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Why Unbreakable Kimmy Schmidt Decided to Keep a 'Rough' AIDS Joke in One of Its Final Episodes

The Netflix comedy took a shot below the belt at Donald Trump

Malcolm Venable

Unbreakable Kimmy Schmidt is a hopeful and optimistic series, but it's not without a stinging bite either. The series is the brainchild of Tina Fey and Robert Carlock, after all, and they're known for zipping from deliriously goofy to shocking social commentary and back again like no other. So Kimmy has never been all that shy about toying with the limits of political correctness. That somewhat controversial storyline about Jacqueline's (Jane Krakowski) supposed Native ancestry is but one example of their willingness to let audiences squirm while they laugh. The final six episodes of the series, which hit Netflix on Friday, continued that Feylock tradition, but one joke in Episode 9 stood out as especially cringeworthy: a fake Donald Trump made a crack about AIDS.

The episode, titled "Sliding Van Doors," took place in an imagined parallel Kimmy Schmidt universe -- a world in which Kimmy (Ellie Kemper) was never abducted but instead went to see Gwyneth Paltrow's Sliding Doors, where she met Titus (Tituss Burgess). In this world, Kimmy became a hard-driving news anchor, Titus fell into a cult, Lillian (Carol Kane) became a gang lord and Jacqueline ended up having to -- gasp! -- work for money as a flight attendant. That's how she found herself on a flight to London with Kimmy and Donald Trump, a crass, bloated buffoon who bragged about nonsense and shuffled hamburger patties like cards before shoving them into his maw. He bragged about his work ("I make tall penis buildings. They have sex with the sky!") and lamely humblebragged ("I'm only flying on this plane because Trump airlines is too classy and successful!") And then he said something heinous: "My greatest accomplishment? Not getting AIDS from Roy Cohn." Yikes. Even Carlock, in speaking with TV Guide, admitted "that was rough."

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Roy Cohn, for the uninitiated, was Trump's "fixer" -- an almost unilaterally despised human being who, as conventional wisdom goes, schooled Trump in the dark arts of lying, manipulating and disorienting foes by any means necessary. Though he denied it until the end, Cohn -- described as "evil" by people who knew him -- died of AIDS-related causes in 1986, and many find his alignment with the man who would become president disturbing, Carlock among them.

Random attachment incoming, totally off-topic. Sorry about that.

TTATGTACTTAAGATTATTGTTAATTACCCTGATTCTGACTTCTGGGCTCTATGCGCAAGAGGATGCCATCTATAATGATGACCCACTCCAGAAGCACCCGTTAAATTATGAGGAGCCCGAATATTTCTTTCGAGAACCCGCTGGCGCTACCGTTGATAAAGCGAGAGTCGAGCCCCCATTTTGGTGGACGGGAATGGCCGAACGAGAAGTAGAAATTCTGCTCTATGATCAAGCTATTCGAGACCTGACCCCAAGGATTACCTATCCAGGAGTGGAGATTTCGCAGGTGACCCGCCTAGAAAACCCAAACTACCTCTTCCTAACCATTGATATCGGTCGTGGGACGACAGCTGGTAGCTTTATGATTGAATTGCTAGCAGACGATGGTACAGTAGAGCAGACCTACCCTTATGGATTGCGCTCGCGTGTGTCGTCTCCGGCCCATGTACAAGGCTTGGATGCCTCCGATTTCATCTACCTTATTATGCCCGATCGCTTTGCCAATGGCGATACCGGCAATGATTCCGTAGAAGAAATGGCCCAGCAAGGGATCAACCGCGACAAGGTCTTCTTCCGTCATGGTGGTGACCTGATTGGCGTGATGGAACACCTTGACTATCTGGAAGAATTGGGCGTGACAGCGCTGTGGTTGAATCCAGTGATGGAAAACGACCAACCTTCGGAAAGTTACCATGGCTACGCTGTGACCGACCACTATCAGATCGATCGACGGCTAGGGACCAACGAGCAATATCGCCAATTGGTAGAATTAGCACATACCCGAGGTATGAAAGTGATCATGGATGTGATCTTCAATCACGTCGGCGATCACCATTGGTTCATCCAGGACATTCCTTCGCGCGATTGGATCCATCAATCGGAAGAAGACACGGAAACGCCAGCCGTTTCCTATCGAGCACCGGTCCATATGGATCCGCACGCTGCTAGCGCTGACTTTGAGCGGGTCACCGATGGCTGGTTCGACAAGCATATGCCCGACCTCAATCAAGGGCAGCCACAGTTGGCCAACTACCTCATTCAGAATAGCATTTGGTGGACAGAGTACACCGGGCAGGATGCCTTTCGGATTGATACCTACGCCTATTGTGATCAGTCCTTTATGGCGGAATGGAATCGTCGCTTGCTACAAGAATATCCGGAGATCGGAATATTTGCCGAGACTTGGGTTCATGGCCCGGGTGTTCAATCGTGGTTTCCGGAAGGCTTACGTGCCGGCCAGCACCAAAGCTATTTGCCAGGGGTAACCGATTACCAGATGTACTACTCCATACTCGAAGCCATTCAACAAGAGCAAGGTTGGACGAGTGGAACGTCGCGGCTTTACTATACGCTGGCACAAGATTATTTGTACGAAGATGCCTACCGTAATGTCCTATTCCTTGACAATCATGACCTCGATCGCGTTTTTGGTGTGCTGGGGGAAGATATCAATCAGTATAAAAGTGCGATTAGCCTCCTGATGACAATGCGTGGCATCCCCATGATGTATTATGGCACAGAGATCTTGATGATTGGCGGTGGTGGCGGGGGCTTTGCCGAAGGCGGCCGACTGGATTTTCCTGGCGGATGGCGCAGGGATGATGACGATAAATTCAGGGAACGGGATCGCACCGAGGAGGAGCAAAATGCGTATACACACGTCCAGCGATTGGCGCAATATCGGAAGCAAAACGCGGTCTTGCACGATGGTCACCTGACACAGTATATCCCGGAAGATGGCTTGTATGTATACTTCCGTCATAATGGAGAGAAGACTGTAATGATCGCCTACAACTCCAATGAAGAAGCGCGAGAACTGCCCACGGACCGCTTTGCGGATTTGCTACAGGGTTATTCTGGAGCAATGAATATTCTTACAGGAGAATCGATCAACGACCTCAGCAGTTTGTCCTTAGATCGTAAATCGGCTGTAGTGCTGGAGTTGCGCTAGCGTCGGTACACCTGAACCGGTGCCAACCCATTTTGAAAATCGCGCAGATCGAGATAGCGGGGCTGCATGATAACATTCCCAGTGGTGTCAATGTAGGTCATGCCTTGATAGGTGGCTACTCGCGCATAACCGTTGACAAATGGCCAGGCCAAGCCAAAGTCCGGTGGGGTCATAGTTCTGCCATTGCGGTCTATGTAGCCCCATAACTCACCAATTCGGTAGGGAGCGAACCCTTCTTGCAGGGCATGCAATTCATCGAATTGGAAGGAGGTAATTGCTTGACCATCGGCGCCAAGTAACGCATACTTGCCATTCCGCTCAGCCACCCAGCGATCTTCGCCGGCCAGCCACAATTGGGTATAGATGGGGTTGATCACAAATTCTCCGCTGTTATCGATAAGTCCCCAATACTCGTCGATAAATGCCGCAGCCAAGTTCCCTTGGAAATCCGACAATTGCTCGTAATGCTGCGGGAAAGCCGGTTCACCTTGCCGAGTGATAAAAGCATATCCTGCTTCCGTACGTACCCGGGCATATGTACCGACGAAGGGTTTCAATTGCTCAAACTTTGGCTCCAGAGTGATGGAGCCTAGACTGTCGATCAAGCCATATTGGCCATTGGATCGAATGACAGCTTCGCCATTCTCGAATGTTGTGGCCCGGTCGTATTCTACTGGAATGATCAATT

Unbreakable Kimmy Schmidt

Unbreakable Kimmy Schmidt


Kimmy Schmidt by definition has been a show that's never really had much reason to wade into politics, but "Sliding Van Doors" opened up an opportunity. "Our characters were never people who day to day were thinking about who's president," Carlock told TV Guide via phone. "The tax cuts do not affect these characters. They're not that informed. That said, we did think there's got to be an episode at some point that we were going to address that maybe we were going to have the first woman president and that would be interesting for Kimmy. Instead, we got the first misogynistic bully president and we thought, 'Oh that would be an interesting thing for Kimmy to talk about.'"

When production schedules aligned, the writers found a window, but the team wanted to talk about Trump not as president but as how Kimmy Schmidt's characters had always known him, which was "a failed businessman reality show joke." The joke made it into a script, and they kept it.

Just Because You Love Unbreakable Kimmy Schmidt Doesn't Mean It Needs a Movie

The shocking crassness of Trump's joke wasn't lost on the Kimmy Schmidt team of course; though jokes about AIDS are hardly new, they've always been a nuclear land mine of a topic for comedy, expected from no-holds-barred shows like South Park rather than Kimmy Schmidt, a program that's practically family-friendly in its approach. (Kimmy, it's worth noting, had never even cursed until this episode in an alternate universe.) Carlock said the team didn't make the joke flippantly. "We talked about, 'Is it insensitive?' Our discussion was, hopefully, people would know clearly we're talking about a horrible human being and hoping it would be seen in that light."

With the show concluding, never to be seen again unless that potential movie surfaces, Kimmy Schmidt's depiction of Donald Trump was a way of making a first and final jab that summed up its sentiment about the man in no uncertain terms. "We ultimately felt like this guy [Trump] needs more shots likes this," said Carlock.
"He's not paying attention anyway. He doesn't know how to get on Netflix. "

All four seasons of Unbreakable Kimmy Schmidt are available to stream on Netflix.